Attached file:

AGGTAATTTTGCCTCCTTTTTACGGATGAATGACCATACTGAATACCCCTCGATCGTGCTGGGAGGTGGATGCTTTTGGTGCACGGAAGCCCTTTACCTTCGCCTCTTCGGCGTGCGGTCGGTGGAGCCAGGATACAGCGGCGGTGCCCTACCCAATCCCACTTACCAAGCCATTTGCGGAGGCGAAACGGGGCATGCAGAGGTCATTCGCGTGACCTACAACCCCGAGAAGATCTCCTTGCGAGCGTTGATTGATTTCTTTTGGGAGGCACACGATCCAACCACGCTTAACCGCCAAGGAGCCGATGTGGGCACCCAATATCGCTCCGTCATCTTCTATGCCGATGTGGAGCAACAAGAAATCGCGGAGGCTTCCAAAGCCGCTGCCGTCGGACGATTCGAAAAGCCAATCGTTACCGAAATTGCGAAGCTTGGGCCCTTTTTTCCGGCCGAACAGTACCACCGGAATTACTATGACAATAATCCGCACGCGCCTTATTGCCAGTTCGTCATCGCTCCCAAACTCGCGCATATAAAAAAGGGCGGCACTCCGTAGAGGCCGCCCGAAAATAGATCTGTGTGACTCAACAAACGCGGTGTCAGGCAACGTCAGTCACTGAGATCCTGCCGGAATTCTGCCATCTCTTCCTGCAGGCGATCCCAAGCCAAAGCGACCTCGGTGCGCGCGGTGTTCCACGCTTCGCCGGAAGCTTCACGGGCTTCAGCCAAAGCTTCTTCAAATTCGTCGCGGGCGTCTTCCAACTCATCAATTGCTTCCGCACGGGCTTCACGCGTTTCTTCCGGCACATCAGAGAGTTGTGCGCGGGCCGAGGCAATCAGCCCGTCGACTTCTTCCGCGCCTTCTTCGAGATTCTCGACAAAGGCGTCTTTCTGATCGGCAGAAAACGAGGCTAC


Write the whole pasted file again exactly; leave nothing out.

AGGTAATTTTGCCTCCTTTTTACGGATGAATGACCATACTGAATACCCCTCGATCGTGCTGGGAGGTGGATGCTTTTGGTGCACGGAAGCCCTTTACCTTCGCCTCTTCGGCGTGCGGTCGGTGGAGCCAGGATACAGCGGCGGTGCCCTACCCAATCCCACTTACCAAGCCATTTGCGGAGGCGAAACGGGGCATGCAGAGGTCATTCGCGTGACCTACAACCCCGAGAAGATCTCCTTGCGAGCGTTGATTGATTTCTTTTGGGAGGCACACGATCCAACCACGCTTAACCGCCAAGGAGCCGATGTGGGCACCCAATATCGCTCCGTCATCTTCTATGCCGATGTGGAGCAACAAGAAATCGCGGAGGCTTCCAAAGCCGCTGCCGTCGGACGATTCGAAAAGCCAATCGTTACCGAAATTGCGAAGCTTGGGCCCTTTTTTCCGGCCGAACAGTACCACCGGAATTACTATGACAATAATCCGCACGCGCCTTATTGCCAGTTCGTCATCGCTCCCAAACTCGCGCATATAAAAAAGGGCGGCACTCCGTAGAGGCCGCCCGAAAATAGATCTGTGTGACTCAACAAACGCGGTGTCAGGCAACGTCAGTCACTGAGATCCTGCCGGAATTCTGCCATCTCTTCCTGCAGGCGATCCCAAGCCAAAGCGACCTCGGTGCGCGCGGTGTTCCACGCTTCGCCGGAAGCTTCACGGGCTTCAGCCAAAGCTTCTTCAAATTCGTCGCGGGCGTCTTCCAACTCATCAATTGCTTCCGCACGGGCTTCACGCGTTTCTTCCGGCACATCAGAGAGTTGTGCGCGGGCCGAGGCAATCAGCCCGTCGACTTCTTCCGCGCCTTCTTCGAGATTCTCGACAAAGGCGTCTTTCTGATCGGCAGAAAACGAGGCTAC